Match Preview – AUS Women vs ENG Women, ICC Women’s World Cup 2021/22, Final

Match Preview - AUS Women vs ENG Women, ICC Women's World Cup 2021/22, Final

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And then there were two: Australia and England.

Predictable? In part. They are the two most successful teams in the Women’s ODI World Cup history and were considered frontrunners for the silverware in the ongoing 12th ODI edition. But neither favourites Australia nor defending champions England could have potentially foreseen the contrasting campaigns that have pitted them against each other in a 50-over World Cup summit clash for the first time since 1988, when playing cricket in…erm…skirts was a thing.

The women’s game has come a long way since – in terms of discarding that questionable sartorial choice as well as other teams making gradual strides towards (occasionally) challenging the supremacy of Australia and England. What has remained largely unchanged, though, is the two teams’ hold on the Cup: Australia have six in their bag whereas a triumph in Sunday’s final at the Hagley Oval would hand England, who have never successfully defended a 50-over world title, their fifth.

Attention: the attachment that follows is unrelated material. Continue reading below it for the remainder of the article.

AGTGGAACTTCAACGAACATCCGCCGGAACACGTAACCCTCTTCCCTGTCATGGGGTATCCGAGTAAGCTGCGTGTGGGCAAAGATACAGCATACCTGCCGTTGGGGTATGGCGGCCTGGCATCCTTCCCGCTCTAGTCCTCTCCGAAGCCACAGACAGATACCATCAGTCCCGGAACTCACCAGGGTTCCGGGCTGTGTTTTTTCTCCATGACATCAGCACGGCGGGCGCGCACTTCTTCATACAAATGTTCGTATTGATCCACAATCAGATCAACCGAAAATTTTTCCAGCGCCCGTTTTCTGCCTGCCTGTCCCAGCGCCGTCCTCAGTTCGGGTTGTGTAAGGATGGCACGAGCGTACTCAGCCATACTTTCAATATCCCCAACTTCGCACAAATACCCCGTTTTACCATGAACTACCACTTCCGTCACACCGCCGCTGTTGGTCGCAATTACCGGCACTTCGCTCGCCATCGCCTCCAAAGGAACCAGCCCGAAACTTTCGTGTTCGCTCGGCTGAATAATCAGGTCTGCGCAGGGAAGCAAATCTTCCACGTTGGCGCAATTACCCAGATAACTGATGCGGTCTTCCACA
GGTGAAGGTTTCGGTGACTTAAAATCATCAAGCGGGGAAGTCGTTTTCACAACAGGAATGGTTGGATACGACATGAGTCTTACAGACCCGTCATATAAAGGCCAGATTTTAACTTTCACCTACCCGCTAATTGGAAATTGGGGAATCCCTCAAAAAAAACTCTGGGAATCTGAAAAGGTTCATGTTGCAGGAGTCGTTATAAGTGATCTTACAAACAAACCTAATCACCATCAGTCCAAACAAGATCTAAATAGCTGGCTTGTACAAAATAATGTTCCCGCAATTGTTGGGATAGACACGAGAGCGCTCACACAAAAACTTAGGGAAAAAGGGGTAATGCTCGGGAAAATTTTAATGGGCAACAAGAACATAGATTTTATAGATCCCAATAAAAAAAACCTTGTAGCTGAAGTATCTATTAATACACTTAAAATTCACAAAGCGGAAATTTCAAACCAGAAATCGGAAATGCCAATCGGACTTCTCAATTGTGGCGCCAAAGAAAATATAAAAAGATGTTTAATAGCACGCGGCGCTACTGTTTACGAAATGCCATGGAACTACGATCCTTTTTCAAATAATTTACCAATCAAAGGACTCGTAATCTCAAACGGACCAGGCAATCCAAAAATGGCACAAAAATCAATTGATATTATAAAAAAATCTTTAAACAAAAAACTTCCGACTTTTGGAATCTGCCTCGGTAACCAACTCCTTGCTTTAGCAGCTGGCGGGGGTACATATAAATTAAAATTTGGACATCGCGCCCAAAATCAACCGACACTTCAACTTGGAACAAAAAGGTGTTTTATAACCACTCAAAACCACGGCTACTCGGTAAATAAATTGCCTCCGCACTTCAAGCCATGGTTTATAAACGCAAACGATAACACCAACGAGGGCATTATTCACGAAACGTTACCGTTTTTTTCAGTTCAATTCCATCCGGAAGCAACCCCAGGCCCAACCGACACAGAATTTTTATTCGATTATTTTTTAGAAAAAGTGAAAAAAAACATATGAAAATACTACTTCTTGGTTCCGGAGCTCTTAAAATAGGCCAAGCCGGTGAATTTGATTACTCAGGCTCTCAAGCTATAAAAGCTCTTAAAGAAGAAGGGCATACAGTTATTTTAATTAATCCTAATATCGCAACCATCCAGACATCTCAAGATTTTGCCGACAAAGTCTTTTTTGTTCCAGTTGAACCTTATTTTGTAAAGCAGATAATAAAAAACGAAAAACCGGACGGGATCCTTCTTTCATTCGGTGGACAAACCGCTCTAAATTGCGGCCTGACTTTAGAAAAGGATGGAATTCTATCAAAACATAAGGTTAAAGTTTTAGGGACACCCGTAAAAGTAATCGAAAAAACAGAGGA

Until the last league-stage fixture of this World Cup, Australia vs England was far from a likely match-up for the final. Deemed a spent force throughout their three opening successive losses following a winless Ashes campaign, Heather Knight’s England were forced to rely on knockout mentality after that.
But five back-to-back wins thereafter steered a spectacular turnaround. The most recent of those was also by far their most comprehensive all-round performance in the tournament: a 137-run victory over South Africa in the semi-final at the same ground as the venue of the final.
For the No. 1-ranked Australia, the script couldn’t have unfolded any better. They kicked off their campaign with a hard-fought 12-run win against England riding a record stand between captain Meg Lanning and her deputy Rachael Haynes. It set them off on a pre-final undefeated streak of eight matches in the tournament and 11 ODIs dating back to the Ashes in January-February.
That they didn’t field the same XI for two successive matches until their premier allrounder Ellyse Perry was ruled out of their last league fixture speaks to the make-up of a squad full of impact players. For a team that scripted a world-record 26 ODI wins on the trot in response to their shock elimination in the 2017 World Cup semi-final, one last ‘W’ to their name in this edition would be a fitting crescendo in their pursuit of redemption.